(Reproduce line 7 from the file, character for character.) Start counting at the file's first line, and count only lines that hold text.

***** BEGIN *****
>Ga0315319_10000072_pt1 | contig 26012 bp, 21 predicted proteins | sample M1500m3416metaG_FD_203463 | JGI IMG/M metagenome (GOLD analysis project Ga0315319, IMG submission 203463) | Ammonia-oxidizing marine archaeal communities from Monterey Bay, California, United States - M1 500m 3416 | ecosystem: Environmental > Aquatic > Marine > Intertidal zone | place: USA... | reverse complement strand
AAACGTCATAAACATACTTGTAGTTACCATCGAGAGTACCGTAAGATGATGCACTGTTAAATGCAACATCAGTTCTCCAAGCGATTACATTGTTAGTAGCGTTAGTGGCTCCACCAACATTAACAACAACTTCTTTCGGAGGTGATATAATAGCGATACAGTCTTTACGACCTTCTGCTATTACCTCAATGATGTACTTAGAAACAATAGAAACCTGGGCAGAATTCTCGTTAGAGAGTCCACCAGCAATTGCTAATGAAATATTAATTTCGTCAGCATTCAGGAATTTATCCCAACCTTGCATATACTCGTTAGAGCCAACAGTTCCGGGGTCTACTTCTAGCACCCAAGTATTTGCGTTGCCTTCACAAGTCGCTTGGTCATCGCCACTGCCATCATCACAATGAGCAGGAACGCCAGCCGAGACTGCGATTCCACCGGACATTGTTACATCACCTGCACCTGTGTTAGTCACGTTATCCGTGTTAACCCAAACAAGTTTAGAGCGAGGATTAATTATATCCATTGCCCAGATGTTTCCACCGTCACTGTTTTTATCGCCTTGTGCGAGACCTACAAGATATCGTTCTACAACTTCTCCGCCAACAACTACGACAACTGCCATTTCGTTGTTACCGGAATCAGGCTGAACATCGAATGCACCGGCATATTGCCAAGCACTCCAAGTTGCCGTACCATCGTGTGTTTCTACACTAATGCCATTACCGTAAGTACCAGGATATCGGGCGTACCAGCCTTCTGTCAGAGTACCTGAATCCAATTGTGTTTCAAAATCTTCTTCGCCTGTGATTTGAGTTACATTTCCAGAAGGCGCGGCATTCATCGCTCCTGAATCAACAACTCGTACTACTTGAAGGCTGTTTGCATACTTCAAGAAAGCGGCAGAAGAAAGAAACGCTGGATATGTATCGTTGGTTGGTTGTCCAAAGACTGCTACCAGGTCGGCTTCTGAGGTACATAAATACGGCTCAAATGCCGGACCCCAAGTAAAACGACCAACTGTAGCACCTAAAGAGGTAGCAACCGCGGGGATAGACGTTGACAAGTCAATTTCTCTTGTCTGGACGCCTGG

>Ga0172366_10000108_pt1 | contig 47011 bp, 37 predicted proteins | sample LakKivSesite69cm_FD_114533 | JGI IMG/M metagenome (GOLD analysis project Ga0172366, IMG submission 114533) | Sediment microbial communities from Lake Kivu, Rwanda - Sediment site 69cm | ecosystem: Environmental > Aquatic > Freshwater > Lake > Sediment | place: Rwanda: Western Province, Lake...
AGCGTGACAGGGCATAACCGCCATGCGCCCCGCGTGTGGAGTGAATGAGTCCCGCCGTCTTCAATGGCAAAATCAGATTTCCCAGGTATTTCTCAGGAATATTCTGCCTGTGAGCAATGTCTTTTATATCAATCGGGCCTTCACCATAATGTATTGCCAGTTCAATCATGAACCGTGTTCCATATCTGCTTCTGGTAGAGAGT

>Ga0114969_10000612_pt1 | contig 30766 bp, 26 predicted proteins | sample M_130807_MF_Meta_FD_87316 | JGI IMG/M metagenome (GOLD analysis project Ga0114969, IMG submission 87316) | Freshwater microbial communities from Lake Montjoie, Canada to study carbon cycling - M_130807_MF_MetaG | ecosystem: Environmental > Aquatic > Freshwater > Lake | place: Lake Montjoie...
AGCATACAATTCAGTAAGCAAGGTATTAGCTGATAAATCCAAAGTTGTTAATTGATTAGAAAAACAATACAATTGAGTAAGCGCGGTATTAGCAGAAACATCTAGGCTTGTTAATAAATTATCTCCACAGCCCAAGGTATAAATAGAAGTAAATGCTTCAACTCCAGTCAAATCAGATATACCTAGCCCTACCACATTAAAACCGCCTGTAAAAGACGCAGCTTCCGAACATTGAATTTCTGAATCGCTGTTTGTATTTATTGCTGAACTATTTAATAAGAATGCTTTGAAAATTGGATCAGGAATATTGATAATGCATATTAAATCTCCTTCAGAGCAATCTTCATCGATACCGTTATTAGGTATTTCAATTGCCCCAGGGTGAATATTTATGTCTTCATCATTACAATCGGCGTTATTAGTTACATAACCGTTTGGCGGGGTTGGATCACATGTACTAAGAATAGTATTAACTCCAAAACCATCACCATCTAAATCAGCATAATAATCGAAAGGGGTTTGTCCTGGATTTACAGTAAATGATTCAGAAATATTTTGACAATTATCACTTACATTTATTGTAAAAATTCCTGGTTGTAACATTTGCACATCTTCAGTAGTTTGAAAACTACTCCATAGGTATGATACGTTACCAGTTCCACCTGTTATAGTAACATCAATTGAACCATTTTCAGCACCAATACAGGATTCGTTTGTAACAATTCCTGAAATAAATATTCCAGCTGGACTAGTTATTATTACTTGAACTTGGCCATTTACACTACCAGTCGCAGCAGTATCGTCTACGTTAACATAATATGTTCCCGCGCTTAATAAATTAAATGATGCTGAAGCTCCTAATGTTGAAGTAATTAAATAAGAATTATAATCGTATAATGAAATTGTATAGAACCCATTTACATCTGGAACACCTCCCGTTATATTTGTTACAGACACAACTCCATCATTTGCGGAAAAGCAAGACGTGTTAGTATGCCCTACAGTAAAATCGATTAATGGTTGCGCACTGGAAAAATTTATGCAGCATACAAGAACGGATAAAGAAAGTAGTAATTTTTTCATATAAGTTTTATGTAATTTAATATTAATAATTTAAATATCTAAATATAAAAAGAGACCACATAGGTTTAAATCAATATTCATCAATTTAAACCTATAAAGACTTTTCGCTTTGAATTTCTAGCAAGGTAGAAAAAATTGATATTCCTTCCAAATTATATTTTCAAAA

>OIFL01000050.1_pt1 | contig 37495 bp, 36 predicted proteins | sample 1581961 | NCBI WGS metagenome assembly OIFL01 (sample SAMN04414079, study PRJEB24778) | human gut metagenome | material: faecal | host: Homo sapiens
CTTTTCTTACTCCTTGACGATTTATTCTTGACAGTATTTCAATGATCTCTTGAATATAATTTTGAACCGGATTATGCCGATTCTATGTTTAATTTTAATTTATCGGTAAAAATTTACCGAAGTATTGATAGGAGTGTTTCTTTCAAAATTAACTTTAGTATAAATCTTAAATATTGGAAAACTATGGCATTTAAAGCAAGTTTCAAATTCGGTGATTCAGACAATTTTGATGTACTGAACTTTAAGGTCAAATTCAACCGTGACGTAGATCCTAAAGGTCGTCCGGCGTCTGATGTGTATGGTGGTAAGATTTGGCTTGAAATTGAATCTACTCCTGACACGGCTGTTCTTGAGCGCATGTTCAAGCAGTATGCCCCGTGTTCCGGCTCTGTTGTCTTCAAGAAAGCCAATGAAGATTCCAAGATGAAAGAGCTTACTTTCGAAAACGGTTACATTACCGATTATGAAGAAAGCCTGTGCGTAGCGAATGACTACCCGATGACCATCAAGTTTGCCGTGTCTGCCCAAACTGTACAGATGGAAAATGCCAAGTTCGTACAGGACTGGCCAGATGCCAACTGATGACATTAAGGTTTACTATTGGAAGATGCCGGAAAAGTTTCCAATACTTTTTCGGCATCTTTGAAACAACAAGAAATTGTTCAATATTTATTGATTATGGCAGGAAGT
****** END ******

>OIFL01000050.1_pt1 | contig 37495 bp, 36 predicted proteins | sample 1581961 | NCBI WGS metagenome assembly OIFL01 (sample SAMN04414079, study PRJEB24778) | human gut metagenome | material: faecal | host: Homo sapiens